17.00 Position: 26 01.3 S 070 53.5 W
Course: ?? Speed: Drifting
Wind Northwest F1 Gentle Air
Weather: Overcast, mild
Days Run: 25 miles
We spent an uncomfortable night at anchor, Sylph pitching and rolling endlessly to the swell which invaded the Caleta. Bleary eyed we arose early with the coming daylight, weighed anchor and motored out to sea before breakfast, thinking it was a bit of a toss up if we would not have been better off drifting around at sea rather then rolling at anchor so close to the surf pounded beach. Nonetheless despite the less then ideal conditions it was an interesting stop, as we motored away I looked back at the landscape, as dry as I have ever seen, with not a blade of grass nor anything remotely green anywhere, just brown granite mountains, slowly crumbling before the onslaught of the elements, eventually ending up in light brown sand at their feet, which then bears the signs of being washed down to the sea in a wide dramatic river bed, though obviously this piece of the South American continent sees rainfall very rarely. There continued very little wind and we motored for an hour and a half so as to get us some five miles off the coast, flocks of of five or six large pelicans skimmed the surface in one sided chevron formations, gliding a bare foot above the oceans surface, presumably scouting for their breakfast. Once off the coast we shut down the engine and drifted with just a little jib up in an attempt to dampen the roll. Martina retired to the sea bunk for a couple of hours while I pottered about trying to keep Sylph from going backwards. At 11 a slight breeze picked up from the northwest which allowed us to at last set the mainsail and make a bit of headway. At this point Martina took over and I had a few hours rest. I was very pleased to hear her tack Sylph a couple of times and trim sails without any need for my assistance, she is settling in as a very welcome competent crew. When I came back on deck later in the afternoon Sylph was sailing well in the gentle breeze, closed hauled on a westerly heading, riding comfortably over the long two meter south-westerly swell. Mid afternoon we tacked to gain some northing, we were going very well but less than two hours later the wind has abandoned us once more and we are back to drifting, rolling heavily in the swell, mainsail stowed to prevent nerve wracking slatting and a bit of jib up to try to dampen the roll at least a little.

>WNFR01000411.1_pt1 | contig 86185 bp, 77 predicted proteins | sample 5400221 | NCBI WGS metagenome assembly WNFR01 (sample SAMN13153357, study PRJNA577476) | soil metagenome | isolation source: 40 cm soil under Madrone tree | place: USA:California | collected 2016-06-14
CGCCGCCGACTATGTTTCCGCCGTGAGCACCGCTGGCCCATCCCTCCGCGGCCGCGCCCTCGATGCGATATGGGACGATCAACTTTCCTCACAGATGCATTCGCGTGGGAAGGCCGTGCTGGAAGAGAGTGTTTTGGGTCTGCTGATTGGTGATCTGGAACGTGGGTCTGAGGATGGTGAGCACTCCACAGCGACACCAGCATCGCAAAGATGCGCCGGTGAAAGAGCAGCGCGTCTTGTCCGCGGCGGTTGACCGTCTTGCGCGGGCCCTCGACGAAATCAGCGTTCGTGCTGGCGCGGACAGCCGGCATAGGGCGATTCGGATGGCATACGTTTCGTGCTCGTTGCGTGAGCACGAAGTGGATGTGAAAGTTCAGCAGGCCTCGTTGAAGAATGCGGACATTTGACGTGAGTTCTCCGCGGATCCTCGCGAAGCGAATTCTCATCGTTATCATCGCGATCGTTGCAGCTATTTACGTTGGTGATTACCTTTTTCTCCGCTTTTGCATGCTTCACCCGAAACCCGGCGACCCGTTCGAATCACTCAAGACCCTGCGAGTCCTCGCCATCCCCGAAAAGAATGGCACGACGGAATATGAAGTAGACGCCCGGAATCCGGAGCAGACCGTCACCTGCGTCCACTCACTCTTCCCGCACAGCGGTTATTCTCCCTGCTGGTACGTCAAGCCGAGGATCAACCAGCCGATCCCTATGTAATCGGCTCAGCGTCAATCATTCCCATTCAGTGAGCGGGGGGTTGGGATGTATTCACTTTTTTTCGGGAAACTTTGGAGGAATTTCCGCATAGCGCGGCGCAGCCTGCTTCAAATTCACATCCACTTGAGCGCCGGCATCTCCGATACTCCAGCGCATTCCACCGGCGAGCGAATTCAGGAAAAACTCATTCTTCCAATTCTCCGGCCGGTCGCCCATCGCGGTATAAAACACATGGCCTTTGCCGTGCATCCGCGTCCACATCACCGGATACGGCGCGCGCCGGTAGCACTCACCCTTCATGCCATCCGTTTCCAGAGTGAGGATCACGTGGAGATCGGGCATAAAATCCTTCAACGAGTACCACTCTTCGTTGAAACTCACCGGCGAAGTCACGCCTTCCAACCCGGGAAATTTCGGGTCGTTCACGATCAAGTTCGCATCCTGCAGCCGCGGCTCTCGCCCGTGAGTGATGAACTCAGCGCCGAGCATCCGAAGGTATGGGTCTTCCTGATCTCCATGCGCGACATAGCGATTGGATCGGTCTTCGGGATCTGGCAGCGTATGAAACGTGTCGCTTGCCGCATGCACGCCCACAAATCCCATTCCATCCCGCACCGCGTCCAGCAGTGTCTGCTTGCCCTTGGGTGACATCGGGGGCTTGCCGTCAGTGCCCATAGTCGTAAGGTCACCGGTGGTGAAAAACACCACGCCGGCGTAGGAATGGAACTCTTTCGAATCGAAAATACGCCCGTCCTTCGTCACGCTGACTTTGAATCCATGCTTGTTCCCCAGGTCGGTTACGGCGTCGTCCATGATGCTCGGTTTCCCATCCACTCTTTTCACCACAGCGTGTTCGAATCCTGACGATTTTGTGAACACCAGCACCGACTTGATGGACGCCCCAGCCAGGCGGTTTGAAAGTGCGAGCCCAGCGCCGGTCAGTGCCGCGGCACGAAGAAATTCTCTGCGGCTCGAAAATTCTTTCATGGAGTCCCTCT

So far today we have motored and sailed 25 miles but only made five miles to the north, the direction we actually need to go in. It seems Arica is a long way away right now.
All is well.